A Question of Honour? Scuttling Vichy's Fleet

Why did the whole of Marshal Petain's fleet go to the bottom of Toulon harbour in November 1942? Anthony Clayton uncovers a tale of amour propre in this 50th anniversary account.

France entered the Second World War with one of the finest navies in her history, carefully built up despite the economic and manpower difficulties of the 1930s. On November 27th, 1942, the cream of this navy dramatically destroyed itself to preserve its honour. In the space of two hours more warships were sunk than on any other occasion since the scuttling of the German Navy at Scapa Flow in 1919 – a comparable event.

At the Armistice in June 1940 some ships had opted for neutrality or had been detained in British ports; one or two were in outposts of empire. The Vichy government had wanted to keep its ships in North African ports, out of reach of the Germans and available if necessary to protect French North Africa against the Spaniards or the Italians. Understanding British anxieties, firm assurances had been given by the Fleet Commander in Chief, Admiral Francois Darlan, both verbally and in official statements, that the ships would never be allowed to fall into Axis hands.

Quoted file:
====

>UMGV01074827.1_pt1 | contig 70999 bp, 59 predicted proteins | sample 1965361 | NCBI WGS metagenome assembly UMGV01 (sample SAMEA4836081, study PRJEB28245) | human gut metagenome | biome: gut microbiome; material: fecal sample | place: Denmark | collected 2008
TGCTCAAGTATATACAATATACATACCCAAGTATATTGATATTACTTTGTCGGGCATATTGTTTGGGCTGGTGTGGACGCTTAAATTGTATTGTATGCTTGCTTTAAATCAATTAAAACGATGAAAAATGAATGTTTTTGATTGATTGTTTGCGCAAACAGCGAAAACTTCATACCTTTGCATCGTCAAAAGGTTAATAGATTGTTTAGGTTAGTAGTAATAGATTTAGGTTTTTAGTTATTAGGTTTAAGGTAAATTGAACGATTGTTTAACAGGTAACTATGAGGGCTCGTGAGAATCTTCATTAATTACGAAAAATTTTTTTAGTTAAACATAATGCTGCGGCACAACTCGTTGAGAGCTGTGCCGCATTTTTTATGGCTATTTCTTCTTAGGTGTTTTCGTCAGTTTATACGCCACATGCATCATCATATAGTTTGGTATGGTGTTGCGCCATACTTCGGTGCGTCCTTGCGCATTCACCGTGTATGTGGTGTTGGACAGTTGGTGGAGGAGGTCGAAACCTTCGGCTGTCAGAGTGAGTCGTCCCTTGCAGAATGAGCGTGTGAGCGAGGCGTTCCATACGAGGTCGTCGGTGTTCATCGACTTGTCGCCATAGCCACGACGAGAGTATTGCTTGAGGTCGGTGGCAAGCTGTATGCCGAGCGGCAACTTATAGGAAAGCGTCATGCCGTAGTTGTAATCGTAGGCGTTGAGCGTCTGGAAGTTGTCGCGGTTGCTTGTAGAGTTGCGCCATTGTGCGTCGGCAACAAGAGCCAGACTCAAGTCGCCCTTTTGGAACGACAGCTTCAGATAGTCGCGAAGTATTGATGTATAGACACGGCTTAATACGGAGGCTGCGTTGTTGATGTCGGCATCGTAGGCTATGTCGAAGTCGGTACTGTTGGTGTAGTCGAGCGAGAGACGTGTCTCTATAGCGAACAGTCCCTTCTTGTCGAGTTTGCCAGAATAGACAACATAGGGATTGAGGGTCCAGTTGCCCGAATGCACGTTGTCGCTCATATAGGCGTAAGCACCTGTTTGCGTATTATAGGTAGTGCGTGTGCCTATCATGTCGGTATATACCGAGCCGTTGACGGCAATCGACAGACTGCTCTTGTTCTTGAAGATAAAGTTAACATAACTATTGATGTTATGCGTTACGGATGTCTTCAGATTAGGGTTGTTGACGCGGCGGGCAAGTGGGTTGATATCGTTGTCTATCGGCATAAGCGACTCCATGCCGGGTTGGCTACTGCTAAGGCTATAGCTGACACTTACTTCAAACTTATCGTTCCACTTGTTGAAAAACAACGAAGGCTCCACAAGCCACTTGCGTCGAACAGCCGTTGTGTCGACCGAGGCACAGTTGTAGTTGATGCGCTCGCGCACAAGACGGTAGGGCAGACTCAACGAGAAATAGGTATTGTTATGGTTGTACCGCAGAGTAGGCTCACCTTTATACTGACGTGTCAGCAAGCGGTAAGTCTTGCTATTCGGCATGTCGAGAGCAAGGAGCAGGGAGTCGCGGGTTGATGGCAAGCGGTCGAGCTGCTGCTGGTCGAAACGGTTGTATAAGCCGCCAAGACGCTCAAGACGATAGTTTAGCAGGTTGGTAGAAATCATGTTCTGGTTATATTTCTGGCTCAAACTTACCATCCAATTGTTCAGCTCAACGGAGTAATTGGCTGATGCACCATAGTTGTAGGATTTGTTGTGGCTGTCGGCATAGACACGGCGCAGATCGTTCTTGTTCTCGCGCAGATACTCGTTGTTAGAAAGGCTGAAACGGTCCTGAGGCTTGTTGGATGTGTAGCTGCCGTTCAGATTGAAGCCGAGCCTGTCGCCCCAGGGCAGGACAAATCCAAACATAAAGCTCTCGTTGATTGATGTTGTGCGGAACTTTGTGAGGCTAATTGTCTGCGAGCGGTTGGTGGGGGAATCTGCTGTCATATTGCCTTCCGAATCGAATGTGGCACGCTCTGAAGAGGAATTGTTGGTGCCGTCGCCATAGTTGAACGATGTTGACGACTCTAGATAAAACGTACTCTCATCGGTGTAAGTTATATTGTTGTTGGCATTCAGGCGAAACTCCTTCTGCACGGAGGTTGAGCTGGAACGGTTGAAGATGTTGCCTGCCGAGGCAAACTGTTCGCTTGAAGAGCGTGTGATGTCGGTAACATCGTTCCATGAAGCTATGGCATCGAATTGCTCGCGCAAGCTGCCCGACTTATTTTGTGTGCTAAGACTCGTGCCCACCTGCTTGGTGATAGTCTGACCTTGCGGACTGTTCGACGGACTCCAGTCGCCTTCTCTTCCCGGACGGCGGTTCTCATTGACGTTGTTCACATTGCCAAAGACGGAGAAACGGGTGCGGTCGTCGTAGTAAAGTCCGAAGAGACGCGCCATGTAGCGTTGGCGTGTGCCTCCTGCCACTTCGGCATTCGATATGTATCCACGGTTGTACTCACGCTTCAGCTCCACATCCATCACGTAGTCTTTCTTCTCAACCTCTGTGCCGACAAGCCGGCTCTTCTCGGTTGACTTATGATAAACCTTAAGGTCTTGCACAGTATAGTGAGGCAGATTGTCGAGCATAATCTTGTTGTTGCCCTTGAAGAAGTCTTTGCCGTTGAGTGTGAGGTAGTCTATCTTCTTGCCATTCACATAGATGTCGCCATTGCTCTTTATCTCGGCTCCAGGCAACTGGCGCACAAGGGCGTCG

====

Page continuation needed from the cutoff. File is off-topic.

To continue reading this article you will need to purchase access to the online archive.

Buy Online Access  Buy Print & Archive Subscription

If you have already purchased access, or are a print & archive subscriber, please ensure you are logged in.

Please email digital@historytoday.com if you have any problems.